Approaches to DiagnosisChildren are usually evaluated for tuberculosis after presenting with symptoms or signs suggestive of disease (passive case finding) or as a result of contact investigation or routine immigration screening (active case finding). The clinical presentation of children whose infection is detected through active case finding differs from that of children whose infection is detected through passive case finding, with the former group often having infection but not disease or having disease in a very early phase. Among children in whom M. tuberculosis infection is detected, young children and those with recent exposure are at increased risk for progression to disease. Knowledge of the child's status regarding the likelihood of exposure changes the pretest probability of disease and the positive predictive value of subsequent investigations.
Clinical EvaluationTaking a careful patient history is essential for exploring the nature of the exposure and accurately characterizing the symptoms.28 The diversity of the clinical presentation and the nonspecific nature of most symptoms complicate diagnosis. Constitutional symptoms often include failure to thrive (deviation from the expected growth-curve trajectory) and reduced playfulness; low-grade or intermittent fever is seen less frequently.28 With airway involvement, the usual presenting symptom is a persistent, nonremitting cough or wheeze that is unresponsive to the treatment for likely alternative causes. Clinical signs are often subtle, and no diagnostic scoring system has been adequately validated29; the sensitivity and specificity of the clinical diagnostic approaches for tuberculosis are particularly poor in children with HIV infection.30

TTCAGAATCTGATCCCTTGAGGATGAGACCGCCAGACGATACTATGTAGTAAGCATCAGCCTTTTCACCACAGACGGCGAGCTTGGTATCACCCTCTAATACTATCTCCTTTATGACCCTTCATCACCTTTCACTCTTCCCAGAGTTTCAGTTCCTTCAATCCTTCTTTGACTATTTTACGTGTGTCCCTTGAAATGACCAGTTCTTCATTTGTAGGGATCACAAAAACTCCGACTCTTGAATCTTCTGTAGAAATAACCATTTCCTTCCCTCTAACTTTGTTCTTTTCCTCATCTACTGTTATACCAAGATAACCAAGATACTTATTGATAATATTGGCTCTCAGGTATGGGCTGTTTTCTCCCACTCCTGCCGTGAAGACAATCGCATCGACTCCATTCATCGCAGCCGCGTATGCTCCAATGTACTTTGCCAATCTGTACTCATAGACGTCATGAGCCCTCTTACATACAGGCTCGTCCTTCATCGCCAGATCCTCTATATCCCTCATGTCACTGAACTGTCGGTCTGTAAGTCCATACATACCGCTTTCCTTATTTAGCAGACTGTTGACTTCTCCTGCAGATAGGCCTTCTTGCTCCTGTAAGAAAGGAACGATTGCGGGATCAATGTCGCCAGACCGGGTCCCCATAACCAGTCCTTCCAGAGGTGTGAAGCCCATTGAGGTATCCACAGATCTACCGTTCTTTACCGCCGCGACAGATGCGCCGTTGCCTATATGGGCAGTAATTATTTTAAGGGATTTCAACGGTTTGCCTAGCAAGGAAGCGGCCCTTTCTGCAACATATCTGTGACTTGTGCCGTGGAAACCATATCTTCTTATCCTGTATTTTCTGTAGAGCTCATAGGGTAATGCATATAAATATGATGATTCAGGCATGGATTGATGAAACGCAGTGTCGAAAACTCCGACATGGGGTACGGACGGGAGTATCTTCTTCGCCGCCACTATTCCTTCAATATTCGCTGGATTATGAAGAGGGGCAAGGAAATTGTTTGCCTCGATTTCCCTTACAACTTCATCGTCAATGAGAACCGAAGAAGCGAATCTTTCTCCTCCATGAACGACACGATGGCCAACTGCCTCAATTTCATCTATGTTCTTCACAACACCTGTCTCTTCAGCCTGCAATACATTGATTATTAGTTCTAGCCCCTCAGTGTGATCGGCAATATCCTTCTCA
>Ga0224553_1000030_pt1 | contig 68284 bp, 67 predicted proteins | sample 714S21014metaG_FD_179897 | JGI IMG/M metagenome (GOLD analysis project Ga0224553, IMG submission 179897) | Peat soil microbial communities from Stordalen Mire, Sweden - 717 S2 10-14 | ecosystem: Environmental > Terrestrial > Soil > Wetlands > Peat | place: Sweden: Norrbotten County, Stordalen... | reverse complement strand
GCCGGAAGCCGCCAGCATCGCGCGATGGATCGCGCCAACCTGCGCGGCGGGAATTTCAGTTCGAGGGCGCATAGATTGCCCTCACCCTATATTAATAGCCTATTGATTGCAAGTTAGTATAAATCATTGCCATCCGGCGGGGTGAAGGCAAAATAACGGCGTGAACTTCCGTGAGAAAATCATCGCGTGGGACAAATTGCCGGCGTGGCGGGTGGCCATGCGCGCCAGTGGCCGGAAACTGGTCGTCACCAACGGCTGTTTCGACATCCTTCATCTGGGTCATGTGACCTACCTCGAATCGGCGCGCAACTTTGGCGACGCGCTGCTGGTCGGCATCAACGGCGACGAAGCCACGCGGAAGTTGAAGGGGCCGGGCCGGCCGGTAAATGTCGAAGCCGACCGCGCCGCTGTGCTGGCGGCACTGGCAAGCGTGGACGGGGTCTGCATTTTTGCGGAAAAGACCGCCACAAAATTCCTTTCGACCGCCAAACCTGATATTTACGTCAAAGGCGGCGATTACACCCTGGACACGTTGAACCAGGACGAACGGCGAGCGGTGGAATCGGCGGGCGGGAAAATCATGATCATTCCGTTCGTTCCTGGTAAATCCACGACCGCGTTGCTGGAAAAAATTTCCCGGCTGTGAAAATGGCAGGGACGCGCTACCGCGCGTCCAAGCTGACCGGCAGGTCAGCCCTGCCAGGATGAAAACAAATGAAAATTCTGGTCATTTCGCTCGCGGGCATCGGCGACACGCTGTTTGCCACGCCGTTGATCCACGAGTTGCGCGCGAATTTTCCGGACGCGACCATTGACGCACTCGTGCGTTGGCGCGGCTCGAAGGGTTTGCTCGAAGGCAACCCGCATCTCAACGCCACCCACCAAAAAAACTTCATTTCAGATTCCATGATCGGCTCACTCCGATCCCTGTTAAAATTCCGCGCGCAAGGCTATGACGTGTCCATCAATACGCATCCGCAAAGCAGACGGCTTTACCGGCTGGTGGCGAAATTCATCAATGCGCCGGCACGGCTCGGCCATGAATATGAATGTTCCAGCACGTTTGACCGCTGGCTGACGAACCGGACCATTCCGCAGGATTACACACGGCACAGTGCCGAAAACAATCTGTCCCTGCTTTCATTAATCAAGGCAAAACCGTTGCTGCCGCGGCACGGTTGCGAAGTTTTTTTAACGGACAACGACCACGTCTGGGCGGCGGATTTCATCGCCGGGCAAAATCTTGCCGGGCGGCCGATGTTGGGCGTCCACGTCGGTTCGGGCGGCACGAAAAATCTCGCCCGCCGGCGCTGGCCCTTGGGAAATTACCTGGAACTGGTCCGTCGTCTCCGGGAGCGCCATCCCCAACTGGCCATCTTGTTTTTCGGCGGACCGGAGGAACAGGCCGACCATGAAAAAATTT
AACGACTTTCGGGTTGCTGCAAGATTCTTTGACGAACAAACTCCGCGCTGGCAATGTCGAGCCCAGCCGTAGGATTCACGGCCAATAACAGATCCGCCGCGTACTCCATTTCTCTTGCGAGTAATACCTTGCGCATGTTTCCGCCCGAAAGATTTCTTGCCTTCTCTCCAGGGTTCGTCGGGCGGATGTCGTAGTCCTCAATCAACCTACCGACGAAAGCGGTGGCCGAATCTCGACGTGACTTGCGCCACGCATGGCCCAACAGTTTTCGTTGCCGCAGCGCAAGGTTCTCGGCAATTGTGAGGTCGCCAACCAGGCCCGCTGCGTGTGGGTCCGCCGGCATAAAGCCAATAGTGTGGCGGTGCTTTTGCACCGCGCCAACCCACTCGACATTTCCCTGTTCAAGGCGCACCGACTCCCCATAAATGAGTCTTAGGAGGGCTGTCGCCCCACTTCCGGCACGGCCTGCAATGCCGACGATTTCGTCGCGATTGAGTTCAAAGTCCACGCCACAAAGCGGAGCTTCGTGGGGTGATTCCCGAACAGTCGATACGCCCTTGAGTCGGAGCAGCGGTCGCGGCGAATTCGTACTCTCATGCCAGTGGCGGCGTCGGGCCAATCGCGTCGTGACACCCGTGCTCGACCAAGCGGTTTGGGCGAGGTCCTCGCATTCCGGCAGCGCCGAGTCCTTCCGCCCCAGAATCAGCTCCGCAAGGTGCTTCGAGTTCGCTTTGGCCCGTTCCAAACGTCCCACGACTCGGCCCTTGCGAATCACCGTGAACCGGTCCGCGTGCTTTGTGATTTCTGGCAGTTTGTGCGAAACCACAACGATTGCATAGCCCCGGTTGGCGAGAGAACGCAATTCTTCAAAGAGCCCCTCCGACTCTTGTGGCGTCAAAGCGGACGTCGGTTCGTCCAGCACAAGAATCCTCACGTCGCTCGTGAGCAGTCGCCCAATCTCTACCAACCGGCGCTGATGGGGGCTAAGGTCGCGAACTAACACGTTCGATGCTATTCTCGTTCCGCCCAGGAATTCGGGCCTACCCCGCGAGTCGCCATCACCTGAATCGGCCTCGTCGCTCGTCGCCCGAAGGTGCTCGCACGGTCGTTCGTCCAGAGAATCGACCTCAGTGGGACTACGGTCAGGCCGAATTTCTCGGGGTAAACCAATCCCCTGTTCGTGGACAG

Imaging StudiesIn clinical practice, chest radiography is one of the most useful diagnostic studies. Both frontal and lateral views should be obtained, since a lateral view assists in the assessment of the mediastinal and hilar areas. The radiographic findings vary, but pronounced hilar adenopathy, with or without airway compression, is highly suggestive of tuberculosis. The International Union against Tuberculosis and Lung Disease compiled an atlas of illustrative cases.31 Unfortunately, the technical quality of the radiographs obtained in areas where tuberculosis is endemic is often poor or radiographic facilities are not available.